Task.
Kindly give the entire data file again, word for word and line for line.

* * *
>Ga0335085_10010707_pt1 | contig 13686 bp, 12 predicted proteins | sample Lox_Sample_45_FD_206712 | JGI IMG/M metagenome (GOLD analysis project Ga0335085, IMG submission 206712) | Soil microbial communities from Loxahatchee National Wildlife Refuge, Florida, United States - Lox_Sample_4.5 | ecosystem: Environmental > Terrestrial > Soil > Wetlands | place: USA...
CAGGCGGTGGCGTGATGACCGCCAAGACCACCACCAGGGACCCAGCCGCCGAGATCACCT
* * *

>Ga0335085_10010707_pt1 | contig 13686 bp, 12 predicted proteins | sample Lox_Sample_45_FD_206712 | JGI IMG/M metagenome (GOLD analysis project Ga0335085, IMG submission 206712) | Soil microbial communities from Loxahatchee National Wildlife Refuge, Florida, United States - Lox_Sample_4.5 | ecosystem: Environmental > Terrestrial > Soil > Wetlands | place: USA...
CAGGCGGTGGCGTGATGACCGCCAAGACCACCACCAGGGACCCAGCCGCCGAGATCACCT